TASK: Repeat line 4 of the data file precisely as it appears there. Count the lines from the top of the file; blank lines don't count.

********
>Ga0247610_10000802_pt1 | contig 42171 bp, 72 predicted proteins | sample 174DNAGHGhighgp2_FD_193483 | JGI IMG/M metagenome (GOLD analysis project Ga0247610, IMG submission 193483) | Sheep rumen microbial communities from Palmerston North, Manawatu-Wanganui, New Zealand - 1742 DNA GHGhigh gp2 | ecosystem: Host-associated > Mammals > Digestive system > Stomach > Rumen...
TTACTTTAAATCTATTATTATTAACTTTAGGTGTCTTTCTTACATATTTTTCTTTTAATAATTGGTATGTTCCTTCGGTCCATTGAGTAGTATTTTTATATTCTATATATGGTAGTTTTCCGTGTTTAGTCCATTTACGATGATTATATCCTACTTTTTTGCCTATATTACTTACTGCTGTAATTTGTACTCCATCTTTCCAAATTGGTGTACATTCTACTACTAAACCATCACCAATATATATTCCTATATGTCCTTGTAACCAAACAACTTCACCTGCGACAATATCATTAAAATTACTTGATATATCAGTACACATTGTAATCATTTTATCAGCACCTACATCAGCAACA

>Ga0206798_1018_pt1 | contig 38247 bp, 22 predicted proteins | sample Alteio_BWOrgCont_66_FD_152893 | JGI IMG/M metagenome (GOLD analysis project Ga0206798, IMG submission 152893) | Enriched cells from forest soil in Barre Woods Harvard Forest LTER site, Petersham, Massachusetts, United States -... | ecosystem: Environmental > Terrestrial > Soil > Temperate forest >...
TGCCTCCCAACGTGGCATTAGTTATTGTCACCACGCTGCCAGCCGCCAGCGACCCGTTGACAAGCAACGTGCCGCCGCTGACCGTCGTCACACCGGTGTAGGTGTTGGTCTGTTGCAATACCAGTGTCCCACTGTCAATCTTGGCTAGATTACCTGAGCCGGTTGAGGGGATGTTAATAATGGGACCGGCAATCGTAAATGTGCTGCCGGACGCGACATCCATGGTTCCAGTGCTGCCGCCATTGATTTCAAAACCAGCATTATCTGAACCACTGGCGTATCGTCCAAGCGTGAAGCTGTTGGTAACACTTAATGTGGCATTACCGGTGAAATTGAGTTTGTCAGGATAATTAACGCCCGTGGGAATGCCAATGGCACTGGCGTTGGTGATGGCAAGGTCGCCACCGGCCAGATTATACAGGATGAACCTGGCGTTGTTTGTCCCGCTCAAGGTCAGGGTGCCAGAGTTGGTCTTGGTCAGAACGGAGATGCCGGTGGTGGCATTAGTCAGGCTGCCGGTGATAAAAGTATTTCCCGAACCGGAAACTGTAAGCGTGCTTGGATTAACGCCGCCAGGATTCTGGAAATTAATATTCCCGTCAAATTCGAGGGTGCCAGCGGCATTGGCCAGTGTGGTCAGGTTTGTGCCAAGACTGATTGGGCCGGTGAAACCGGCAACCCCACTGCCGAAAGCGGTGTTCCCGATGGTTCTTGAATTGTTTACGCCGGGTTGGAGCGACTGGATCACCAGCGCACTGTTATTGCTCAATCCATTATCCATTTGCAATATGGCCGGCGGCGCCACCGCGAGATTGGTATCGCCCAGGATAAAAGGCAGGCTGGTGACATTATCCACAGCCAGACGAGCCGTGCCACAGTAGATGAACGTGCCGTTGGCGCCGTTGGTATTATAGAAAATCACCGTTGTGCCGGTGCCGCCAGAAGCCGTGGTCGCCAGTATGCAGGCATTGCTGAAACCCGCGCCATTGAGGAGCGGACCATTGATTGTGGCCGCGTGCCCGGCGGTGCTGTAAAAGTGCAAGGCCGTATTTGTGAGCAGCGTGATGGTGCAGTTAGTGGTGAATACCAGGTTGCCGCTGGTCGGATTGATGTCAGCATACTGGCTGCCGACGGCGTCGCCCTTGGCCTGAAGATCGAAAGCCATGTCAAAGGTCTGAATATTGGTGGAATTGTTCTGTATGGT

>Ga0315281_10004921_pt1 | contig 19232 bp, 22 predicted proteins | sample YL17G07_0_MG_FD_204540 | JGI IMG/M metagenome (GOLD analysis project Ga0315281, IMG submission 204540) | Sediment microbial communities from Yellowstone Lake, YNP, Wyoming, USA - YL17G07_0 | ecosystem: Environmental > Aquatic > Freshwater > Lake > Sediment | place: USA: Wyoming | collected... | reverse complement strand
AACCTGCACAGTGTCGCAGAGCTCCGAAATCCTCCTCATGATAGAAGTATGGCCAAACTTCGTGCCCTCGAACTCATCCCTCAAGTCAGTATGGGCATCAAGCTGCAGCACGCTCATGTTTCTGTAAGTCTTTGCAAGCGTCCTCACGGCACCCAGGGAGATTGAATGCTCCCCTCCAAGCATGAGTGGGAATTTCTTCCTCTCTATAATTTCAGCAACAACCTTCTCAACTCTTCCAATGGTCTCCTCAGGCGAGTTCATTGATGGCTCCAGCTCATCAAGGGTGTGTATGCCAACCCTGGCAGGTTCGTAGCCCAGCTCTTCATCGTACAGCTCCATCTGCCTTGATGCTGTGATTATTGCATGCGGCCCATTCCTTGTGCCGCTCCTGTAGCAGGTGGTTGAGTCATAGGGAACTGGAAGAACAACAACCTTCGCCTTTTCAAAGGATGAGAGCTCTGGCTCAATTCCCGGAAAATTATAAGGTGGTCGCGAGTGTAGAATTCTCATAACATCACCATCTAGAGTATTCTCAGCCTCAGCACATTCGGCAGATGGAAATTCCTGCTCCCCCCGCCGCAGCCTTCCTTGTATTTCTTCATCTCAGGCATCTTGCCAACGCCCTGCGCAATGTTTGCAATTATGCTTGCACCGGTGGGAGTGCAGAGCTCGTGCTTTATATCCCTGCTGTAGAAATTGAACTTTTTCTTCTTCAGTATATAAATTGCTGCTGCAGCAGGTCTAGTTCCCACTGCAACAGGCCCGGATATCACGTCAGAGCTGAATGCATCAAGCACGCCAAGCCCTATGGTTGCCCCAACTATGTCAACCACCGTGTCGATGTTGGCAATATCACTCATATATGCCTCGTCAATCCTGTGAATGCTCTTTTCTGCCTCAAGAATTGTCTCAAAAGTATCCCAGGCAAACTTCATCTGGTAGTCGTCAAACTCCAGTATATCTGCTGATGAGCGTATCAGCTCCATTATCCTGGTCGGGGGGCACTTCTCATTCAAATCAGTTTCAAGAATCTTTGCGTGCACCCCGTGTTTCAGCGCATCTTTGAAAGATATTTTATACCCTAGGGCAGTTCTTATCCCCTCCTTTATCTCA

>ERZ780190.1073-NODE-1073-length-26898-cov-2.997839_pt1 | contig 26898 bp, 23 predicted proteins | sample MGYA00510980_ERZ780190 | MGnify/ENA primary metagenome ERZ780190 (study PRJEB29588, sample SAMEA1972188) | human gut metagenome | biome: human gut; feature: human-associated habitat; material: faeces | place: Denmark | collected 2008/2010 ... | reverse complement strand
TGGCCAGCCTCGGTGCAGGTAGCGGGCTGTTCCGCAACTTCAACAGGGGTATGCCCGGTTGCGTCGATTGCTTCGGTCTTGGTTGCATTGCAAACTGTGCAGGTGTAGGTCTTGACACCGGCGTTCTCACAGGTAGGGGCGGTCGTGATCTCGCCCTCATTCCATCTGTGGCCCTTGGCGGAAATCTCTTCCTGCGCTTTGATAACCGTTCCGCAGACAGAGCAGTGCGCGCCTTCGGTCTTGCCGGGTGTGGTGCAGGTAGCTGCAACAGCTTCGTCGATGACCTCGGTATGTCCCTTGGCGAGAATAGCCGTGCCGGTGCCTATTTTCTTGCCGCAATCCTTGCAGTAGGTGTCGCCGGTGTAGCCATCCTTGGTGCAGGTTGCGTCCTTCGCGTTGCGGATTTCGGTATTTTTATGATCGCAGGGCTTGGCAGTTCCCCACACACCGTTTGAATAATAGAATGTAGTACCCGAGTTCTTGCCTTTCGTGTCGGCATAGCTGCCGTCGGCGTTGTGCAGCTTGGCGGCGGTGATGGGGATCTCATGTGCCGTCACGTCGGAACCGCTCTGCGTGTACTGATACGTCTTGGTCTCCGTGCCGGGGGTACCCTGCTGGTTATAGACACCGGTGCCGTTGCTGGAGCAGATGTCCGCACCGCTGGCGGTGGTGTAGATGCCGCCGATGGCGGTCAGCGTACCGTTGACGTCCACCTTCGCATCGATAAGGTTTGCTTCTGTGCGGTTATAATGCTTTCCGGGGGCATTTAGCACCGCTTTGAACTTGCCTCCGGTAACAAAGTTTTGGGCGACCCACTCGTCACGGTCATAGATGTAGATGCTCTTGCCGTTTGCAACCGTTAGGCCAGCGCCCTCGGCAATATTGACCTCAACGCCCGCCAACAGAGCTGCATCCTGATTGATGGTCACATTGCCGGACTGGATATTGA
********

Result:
TGCCTCCCAACGTGGCATTAGTTATTGTCACCACGCTGCCAGCCGCCAGCGACCCGTTGACAAGCAACGTGCCGCCGCTGACCGTCGTCACACCGGTGTAGGTGTTGGTCTGTTGCAATACCAGTGTCCCACTGTCAATCTTGGCTAGATTACCTGAGCCGGTTGAGGGGATGTTAATAATGGGACCGGCAATCGTAAATGTGCTGCCGGACGCGACATCCATGGTTCCAGTGCTGCCGCCATTGATTTCAAAACCAGCATTATCTGAACCACTGGCGTATCGTCCAAGCGTGAAGCTGTTGGTAACACTTAATGTGGCATTACCGGTGAAATTGAGTTTGTCAGGATAATTAACGCCCGTGGGAATGCCAATGGCACTGGCGTTGGTGATGGCAAGGTCGCCACCGGCCAGATTATACAGGATGAACCTGGCGTTGTTTGTCCCGCTCAAGGTCAGGGTGCCAGAGTTGGTCTTGGTCAGAACGGAGATGCCGGTGGTGGCATTAGTCAGGCTGCCGGTGATAAAAGTATTTCCCGAACCGGAAACTGTAAGCGTGCTTGGATTAACGCCGCCAGGATTCTGGAAATTAATATTCCCGTCAAATTCGAGGGTGCCAGCGGCATTGGCCAGTGTGGTCAGGTTTGTGCCAAGACTGATTGGGCCGGTGAAACCGGCAACCCCACTGCCGAAAGCGGTGTTCCCGATGGTTCTTGAATTGTTTACGCCGGGTTGGAGCGACTGGATCACCAGCGCACTGTTATTGCTCAATCCATTATCCATTTGCAATATGGCCGGCGGCGCCACCGCGAGATTGGTATCGCCCAGGATAAAAGGCAGGCTGGTGACATTATCCACAGCCAGACGAGCCGTGCCACAGTAGATGAACGTGCCGTTGGCGCCGTTGGTATTATAGAAAATCACCGTTGTGCCGGTGCCGCCAGAAGCCGTGGTCGCCAGTATGCAGGCATTGCTGAAACCCGCGCCATTGAGGAGCGGACCATTGATTGTGGCCGCGTGCCCGGCGGTGCTGTAAAAGTGCAAGGCCGTATTTGTGAGCAGCGTGATGGTGCAGTTAGTGGTGAATACCAGGTTGCCGCTGGTCGGATTGATGTCAGCATACTGGCTGCCGACGGCGTCGCCCTTGGCCTGAAGATCGAAAGCCATGTCAAAGGTCTGAATATTGGTGGAATTGTTCTGTATGGT